By Kerry Hannon
This article is reprinted by permission from NextAvenue.org .
The coronavirus pandemic is causing many older workers who’ve lost jobs or been offered early retirement severance packages to decide to pack it in.
But taking early retirement can throw a monkey wrench into your future financial security. That’s why it’s vital to be cautious before doing it. I’ve talked to several sharp financial advisers for their tips on how best to prepare to retire earlier than you planned; you’ll see their suggestions below.
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“The numbers suggest that while many older workers displaced by COVID-19 job loss are still seeking work, a large number have dropped out of the labor market entirely,” Jennifer Schramm, a senior strategic policy adviser at the AARP Public Policy Institute wrote in her blog: “ Devastating Job Losses May Be Pushing Older Workers Into Retirement. ” As a result, Schramm said, “job losses associated with the pandemic may be leading to a substantial rise in earlier-than-planned retirement.”
Frankly, as someone who writes about work and money for people over 50, I’m worried that frustration with the job search or eagerness to grab early-out offers are triggering people to retire early, with potential financial reverberations for the rest of their lives.
The risk of claiming Social Security early
Take Social Security — or rather, maybe don’t.
Due to the heightened unemployment of the 2007-09 recession, “the take-up of Social Security at age 62 jumped from 42.2% in 2007 to 46.9% in 2009,” Alicia H. Munnell, director of the Center for Retirement Research at Boston College, wrote on MarketWatch. And, she added, “I would expect this pattern to repeat itself in the wake of COVID-19.”
Here’s why that’s a concern: Starting to claim Social Security at 62 because you aren’t working will then lock you into a level of much smaller benefits than if you’d waited until later. “Benefits claimed at 70 are 77% higher than those claimed at 62,” Munnell wrote.
“If you qualify for the maximum amount of Social Security and take your benefits at the youngest allowed age, you will receive $2,252 each month,” says Michelle Connell, a Chartered Financial Analyst and owner of Portia Capital Management in Dallas. “If you wait until you are 70, you will receive $3,980 a month.”
Those enticing early retirement offers
Undoubtedly, it can be enticing when your employer dangles an early-retirement package compelling enough to grab it and not look back.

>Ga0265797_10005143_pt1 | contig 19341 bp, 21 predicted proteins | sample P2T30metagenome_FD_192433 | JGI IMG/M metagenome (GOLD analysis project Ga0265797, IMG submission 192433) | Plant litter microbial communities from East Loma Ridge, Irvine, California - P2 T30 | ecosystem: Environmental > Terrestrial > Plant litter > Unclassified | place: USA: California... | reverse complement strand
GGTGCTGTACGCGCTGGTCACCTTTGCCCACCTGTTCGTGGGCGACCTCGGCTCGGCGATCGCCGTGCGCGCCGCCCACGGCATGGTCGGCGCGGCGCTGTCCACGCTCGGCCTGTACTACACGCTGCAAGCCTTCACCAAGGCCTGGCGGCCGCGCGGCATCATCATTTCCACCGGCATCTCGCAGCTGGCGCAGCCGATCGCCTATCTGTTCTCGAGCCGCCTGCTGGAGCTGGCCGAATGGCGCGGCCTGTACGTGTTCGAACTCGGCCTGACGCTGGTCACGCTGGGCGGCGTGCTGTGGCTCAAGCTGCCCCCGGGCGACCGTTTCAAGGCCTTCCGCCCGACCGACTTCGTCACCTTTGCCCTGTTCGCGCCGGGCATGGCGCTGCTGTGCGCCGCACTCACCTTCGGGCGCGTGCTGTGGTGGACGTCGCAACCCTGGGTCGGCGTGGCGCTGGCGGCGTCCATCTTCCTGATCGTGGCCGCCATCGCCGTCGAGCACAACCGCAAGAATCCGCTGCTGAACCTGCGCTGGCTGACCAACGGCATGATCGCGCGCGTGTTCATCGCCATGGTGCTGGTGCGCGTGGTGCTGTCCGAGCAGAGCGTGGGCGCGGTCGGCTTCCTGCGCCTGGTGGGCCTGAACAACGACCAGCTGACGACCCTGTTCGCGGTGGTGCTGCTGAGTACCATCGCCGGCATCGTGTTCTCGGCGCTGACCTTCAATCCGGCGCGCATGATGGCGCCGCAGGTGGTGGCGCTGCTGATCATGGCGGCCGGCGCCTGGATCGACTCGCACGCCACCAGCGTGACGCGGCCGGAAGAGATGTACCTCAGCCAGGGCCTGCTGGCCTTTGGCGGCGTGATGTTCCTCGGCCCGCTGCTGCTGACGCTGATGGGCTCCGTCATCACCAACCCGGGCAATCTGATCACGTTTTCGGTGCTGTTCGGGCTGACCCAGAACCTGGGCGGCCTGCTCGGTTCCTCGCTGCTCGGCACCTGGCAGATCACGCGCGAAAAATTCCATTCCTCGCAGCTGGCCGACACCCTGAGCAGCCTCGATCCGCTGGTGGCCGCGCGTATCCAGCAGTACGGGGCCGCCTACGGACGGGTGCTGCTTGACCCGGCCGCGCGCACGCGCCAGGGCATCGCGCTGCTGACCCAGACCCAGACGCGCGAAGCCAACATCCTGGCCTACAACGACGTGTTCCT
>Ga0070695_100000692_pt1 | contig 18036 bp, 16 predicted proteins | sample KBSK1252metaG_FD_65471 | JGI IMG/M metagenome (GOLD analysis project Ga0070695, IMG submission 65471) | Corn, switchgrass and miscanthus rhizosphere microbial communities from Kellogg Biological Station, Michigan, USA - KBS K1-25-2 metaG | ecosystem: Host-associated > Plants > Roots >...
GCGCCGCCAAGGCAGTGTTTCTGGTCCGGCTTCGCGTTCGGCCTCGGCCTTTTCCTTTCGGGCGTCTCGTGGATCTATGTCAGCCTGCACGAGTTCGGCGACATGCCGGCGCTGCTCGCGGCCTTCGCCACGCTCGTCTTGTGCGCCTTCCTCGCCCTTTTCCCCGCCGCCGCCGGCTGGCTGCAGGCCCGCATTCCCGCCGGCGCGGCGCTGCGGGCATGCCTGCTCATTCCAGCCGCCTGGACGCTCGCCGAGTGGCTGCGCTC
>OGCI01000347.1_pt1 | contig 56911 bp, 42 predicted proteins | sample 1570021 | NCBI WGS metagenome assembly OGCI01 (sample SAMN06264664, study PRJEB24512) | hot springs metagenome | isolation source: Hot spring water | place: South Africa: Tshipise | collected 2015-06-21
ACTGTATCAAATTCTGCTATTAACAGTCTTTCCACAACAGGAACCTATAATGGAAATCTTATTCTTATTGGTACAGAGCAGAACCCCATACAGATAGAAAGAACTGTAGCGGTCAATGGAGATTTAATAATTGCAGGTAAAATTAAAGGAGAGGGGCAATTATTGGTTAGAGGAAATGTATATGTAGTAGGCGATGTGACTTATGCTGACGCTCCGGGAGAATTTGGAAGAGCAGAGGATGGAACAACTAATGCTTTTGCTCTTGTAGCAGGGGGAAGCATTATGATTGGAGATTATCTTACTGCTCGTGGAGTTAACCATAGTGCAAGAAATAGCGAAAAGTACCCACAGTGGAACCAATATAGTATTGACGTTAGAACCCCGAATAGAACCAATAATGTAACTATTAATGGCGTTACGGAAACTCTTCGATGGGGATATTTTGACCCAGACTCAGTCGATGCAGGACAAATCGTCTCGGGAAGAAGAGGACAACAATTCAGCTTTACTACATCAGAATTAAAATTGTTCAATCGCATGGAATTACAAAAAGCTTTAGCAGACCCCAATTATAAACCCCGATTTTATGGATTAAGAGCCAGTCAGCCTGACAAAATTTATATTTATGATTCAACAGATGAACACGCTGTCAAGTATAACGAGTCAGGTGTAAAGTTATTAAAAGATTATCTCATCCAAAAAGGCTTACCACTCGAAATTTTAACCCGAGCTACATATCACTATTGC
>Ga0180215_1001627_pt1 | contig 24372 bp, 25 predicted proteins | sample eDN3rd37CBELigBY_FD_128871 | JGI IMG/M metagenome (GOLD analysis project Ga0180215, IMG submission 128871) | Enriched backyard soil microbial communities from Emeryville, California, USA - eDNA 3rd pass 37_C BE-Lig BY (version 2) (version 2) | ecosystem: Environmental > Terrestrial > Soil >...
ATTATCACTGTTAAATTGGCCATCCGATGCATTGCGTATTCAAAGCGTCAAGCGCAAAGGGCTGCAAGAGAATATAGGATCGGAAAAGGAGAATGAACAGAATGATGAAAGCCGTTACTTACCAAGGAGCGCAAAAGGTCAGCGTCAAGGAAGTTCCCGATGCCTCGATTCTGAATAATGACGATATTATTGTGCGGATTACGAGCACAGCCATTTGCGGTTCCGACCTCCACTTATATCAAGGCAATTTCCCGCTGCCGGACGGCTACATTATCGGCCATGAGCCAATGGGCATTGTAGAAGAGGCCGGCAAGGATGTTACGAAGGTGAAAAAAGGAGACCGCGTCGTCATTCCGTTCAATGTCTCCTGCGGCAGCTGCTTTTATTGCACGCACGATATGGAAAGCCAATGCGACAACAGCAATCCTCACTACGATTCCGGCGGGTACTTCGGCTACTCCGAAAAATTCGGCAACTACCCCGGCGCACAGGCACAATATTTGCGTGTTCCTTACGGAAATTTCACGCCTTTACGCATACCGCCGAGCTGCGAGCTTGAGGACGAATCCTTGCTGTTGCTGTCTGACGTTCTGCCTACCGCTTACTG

A growing number of companies from airlines to media firms have been making these offers due to the pandemic. According to CNBC, nearly 4,000 Southwest Airlines /zigman2/quotes/201071949/composite LUV -3.51% workers and 2,235 Delta /zigman2/quotes/200327741/composite DAL -3.68% pilots signed up for buyouts. Delta offered partial pay for up to three years plus extended health insurance coverage.
A spokesman for the Air Line Pilots Association told CNBC: “The voluntary early-out program participation exceeded our expectations.”
Such offers might not come around again anytime soon and there is no guarantee your job will be safe.
Don’t expect your company to follow it with another severance package for future rounds of layoffs, notes Connell.
It’s logical to me that older workers, especially those in spitting distance of age 65, would decide to bid employment adieu. Medicare kicks in at 65 and full Social Security benefit eligibility starts at 66 or 67.
Whatever the impetus, the decision to retire is often emotional and fraught with myriad calculations. It’s generally not a solo decision if you have a spouse or partner or minor children.
Money advice for the early retirement decision
Here’s how to help shape a financial framework if you’re contemplating early retirement:
Prepare a budget. Retiring early “can be a difficult decision, since there are so many unknowns to consider,” says Charles Adi, a Certified Financial Planner at the advisory firm Blueprint 360 in Houston. “I encourage my clients to take some time and evaluate the three critical retirement planning areas: income, expenses and insurance.”
First, determine your monthly income and spending needs in retirement.
“Be careful not to underestimate your discretionary budget for travel, shopping, eating out and spoiling the grandkids,” Adi says. “You will be surprised how quickly small purchases add up.”
Ask yourself this key question: Will there be areas you can cut back expenditures, say, by moving to a smaller home or town where the cost of living is cheaper?
Websites like Mint.com and YouNeedABudget.com offer free software to track spending and set up budgets.